Evol Ecol Res 20: 247-263 (2019)     Full PDF if your library subscribes.

Trajectory and rate of change in female life-history traits following colonization of a freshwater, lacustrine environment by oceanic Threespine stickleback

John A. Baker1, David C. Heins2 and Jordan E. Baum2,3

1Department of Biology, Clark University, Worcester, Massachusetts, USA, 2Department of Ecology and Evolutionary Biology, Tulane University, New Orleans, Louisiana, USA and  3New York Presbyterian Hospital-Weill Cornell Medicine, Department of Pathology and Laboratory Medicine, New York, USA

Correspondence: J.A. Baker, Department of Biology, Clark University, 915 Main Street, Worcester, MA 01610, USA. email: JBaker@Clarku.edu


Question: What is the trajectory of change of female life-history traits following colonization of a freshwater lake by oceanic Threespine stickleback?

Hypotheses: Based on comparative studies of many freshwater populations, we predict that (1) reproductive effort and clutch size will be reduced from the ancestral condition, and (2) the breeding pool of females will change to include greater percentages of younger breeders. The trajectory of change in egg size cannot be predicted from current knowledge.

Organism and field site: Threespine stickleback (Gasterosteus aculeatus). Loberg Lake, south-central Alaska, was poisoned in 1982 to remove all fish, and then restocked by the Alaska Department of Fish and Game with trout only; the lake was apparently naturally recolonized by anadromous stickleback between 1983 and 1989.

Methods: Annual small-mesh trap collections between 1992 and 2015, and trap collections of the presumed ancestral stock in a nearby stream, the latter providing the starting point for evolutionary trajectory calculations. Our study encompassed an estimated 21 generations.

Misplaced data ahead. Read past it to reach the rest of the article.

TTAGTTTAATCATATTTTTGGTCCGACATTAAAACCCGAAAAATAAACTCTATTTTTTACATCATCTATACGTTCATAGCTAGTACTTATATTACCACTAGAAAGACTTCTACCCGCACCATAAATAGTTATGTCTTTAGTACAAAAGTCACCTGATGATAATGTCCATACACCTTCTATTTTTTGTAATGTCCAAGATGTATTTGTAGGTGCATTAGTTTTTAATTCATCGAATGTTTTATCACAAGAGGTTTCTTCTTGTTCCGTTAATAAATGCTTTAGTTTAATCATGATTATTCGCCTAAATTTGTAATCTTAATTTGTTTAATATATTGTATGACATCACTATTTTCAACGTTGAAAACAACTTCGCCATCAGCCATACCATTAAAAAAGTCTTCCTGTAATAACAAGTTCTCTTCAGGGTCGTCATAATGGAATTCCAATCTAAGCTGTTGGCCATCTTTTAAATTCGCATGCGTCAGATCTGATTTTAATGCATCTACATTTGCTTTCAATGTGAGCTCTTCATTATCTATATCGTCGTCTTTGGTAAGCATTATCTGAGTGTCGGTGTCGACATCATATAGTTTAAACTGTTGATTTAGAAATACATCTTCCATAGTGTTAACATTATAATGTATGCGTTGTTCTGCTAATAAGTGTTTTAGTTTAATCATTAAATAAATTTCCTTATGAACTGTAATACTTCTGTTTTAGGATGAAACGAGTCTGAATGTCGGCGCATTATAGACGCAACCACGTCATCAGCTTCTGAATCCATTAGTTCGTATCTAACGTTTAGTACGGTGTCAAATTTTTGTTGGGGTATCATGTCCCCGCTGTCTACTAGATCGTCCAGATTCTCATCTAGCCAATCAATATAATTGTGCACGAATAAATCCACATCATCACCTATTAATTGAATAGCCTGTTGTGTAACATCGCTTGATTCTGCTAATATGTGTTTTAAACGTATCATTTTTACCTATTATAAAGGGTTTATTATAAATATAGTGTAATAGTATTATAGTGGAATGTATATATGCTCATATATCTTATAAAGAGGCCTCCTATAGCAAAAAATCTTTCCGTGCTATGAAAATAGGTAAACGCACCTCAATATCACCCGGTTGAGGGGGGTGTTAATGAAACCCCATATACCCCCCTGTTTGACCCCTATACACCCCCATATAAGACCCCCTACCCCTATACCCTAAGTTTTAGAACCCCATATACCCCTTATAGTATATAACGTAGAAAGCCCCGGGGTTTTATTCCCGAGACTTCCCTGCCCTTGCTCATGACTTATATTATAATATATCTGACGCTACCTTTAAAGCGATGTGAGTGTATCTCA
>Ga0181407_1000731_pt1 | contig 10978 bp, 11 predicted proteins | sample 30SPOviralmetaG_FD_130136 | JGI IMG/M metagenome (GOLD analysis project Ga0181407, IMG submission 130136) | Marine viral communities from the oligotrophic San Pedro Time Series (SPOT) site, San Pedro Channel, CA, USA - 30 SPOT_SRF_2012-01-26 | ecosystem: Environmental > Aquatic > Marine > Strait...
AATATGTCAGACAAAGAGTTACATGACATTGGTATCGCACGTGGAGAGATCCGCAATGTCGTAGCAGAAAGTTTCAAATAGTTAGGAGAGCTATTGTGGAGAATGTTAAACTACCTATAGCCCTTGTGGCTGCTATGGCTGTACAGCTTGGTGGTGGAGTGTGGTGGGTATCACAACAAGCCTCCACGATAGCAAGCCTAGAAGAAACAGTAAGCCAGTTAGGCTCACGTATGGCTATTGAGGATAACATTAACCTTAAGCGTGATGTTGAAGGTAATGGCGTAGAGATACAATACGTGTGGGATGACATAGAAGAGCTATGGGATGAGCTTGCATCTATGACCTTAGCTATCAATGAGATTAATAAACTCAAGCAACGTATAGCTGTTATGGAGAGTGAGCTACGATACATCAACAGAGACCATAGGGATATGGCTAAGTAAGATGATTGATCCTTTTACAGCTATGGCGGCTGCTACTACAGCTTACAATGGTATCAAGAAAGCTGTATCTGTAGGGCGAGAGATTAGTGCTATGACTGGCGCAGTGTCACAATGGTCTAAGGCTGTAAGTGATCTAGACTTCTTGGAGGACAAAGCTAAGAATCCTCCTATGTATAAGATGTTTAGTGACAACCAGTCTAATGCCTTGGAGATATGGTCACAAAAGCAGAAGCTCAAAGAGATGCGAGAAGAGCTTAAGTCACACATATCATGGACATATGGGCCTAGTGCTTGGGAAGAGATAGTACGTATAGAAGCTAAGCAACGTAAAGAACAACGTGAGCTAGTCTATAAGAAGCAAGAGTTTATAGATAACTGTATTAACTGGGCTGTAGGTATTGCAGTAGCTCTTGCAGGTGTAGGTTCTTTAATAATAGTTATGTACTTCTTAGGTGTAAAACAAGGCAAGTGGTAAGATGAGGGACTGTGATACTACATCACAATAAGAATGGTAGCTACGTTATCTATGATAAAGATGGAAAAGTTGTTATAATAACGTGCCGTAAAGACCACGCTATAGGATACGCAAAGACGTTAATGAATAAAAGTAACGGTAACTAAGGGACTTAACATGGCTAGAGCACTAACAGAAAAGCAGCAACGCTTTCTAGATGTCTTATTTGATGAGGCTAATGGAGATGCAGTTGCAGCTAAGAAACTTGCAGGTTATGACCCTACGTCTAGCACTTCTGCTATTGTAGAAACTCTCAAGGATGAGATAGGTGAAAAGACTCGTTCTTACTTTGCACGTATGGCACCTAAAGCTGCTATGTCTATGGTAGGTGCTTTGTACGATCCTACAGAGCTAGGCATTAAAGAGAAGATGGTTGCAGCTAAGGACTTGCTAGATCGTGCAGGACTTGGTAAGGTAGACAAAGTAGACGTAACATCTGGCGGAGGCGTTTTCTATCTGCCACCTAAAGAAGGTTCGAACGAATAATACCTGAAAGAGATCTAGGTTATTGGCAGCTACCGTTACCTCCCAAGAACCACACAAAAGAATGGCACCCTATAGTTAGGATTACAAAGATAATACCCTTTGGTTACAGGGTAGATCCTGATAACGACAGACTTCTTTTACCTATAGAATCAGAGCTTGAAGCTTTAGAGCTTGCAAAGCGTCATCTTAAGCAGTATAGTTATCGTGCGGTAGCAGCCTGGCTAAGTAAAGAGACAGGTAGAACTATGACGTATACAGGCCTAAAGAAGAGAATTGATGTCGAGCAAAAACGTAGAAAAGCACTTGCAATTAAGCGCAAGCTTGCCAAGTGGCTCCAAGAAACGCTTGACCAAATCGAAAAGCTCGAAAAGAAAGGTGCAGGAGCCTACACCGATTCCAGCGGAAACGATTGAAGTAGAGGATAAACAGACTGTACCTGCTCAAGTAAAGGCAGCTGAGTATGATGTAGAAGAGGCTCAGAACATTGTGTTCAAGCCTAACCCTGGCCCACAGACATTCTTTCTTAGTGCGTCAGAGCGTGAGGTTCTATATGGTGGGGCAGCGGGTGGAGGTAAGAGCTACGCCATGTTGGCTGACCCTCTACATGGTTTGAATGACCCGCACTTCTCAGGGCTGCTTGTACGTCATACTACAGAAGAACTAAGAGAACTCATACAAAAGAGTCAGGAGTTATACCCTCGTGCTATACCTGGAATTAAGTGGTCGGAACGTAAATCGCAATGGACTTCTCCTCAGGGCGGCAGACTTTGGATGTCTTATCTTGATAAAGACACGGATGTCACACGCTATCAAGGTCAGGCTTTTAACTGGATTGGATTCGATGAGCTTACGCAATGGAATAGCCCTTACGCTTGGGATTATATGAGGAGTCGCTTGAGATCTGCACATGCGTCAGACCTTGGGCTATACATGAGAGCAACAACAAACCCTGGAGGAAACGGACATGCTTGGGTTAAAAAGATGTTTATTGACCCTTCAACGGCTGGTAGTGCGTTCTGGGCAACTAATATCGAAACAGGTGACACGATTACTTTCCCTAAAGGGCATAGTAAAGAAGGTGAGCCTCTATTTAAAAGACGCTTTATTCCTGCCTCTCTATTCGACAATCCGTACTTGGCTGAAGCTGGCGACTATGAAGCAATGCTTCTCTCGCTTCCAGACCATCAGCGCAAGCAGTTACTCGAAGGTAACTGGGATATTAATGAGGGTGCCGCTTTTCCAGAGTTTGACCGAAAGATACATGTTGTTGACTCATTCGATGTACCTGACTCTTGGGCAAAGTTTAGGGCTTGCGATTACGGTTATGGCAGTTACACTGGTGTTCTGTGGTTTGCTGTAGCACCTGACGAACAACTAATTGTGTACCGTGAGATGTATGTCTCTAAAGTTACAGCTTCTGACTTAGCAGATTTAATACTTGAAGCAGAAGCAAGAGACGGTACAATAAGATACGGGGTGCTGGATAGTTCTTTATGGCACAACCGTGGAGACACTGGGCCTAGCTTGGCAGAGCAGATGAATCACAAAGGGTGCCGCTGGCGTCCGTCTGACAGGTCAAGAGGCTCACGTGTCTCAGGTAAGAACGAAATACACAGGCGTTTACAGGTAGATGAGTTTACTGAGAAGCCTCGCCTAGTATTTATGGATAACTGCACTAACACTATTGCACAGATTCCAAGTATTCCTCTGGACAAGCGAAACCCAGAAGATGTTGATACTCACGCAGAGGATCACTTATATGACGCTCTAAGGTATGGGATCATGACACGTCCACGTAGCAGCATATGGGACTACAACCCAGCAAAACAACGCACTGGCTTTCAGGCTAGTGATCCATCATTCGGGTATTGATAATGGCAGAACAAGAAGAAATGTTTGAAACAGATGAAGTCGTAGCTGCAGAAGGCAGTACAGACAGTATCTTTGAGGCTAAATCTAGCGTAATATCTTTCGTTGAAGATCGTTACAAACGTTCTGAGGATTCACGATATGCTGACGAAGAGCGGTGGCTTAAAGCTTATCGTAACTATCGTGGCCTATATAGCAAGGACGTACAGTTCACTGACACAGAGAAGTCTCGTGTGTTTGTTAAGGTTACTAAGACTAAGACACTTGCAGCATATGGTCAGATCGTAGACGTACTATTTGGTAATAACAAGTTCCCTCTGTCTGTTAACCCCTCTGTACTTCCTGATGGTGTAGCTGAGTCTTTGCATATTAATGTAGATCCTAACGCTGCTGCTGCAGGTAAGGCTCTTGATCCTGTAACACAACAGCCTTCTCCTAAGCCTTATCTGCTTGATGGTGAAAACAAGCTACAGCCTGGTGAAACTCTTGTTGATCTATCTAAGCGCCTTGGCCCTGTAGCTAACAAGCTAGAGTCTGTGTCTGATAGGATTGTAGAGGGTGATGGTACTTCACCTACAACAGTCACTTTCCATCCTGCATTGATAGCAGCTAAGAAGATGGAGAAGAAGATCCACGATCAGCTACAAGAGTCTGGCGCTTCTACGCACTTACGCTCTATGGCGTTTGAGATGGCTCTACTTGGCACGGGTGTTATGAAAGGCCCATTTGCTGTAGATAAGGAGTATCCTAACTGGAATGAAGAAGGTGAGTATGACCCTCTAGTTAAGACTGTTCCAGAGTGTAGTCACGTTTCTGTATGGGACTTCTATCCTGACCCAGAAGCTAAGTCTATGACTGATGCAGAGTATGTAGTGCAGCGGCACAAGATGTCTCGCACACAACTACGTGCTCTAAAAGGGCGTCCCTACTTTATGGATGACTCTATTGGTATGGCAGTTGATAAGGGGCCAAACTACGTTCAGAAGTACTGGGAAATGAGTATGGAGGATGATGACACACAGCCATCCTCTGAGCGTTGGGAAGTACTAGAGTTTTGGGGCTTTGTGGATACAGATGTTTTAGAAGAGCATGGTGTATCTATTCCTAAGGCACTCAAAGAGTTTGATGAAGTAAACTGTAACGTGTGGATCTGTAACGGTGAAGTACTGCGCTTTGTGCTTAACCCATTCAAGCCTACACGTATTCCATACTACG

Conclusions: Reproductive effort and clutch size (both standardized for female body size) declined as predicted, by 28% and 41% from the ancestral values, respectively. Although the overall downward trend in both traits was substantial and rapid, a strong cyclical pattern was also present. Female breeding age also declined as predicted, with age-1 breeders becoming more prevalent in the lake. Egg size did not change appreciably.

Keywords: clutch size, egg size, freshwater invasion, Gasterosteus aculeatus, rapid evolution, reproductive effort.

IF you are connected using the IP of a subscribing institution (library, laboratory, etc.)
or through its VPN.


        © 2019 John A. Baker. All EER articles are copyrighted by their authors. All authors endorse, permit and license Evolutionary Ecology Ltd. to grant its subscribing institutions/libraries the copying privileges specified below without additional consideration or payment to them or to Evolutionary Ecology, Ltd. These endorsements, in writing, are on file in the office of Evolutionary Ecology, Ltd. Consult authors for permission to use any portion of their work in derivative works, compilations or to distribute their work in any commercial manner.

       Subscribing institutions/libraries may grant individuals the privilege of making a single copy of an EER article for non-commercial educational or non-commercial research purposes. Subscribing institutions/libraries may also use articles for non-commercial educational purposes by making any number of copies for course packs or course reserve collections. Subscribing institutions/libraries may also loan single copies of articles to non-commercial libraries for educational purposes.

       All copies of abstracts and articles must preserve their copyright notice without modification.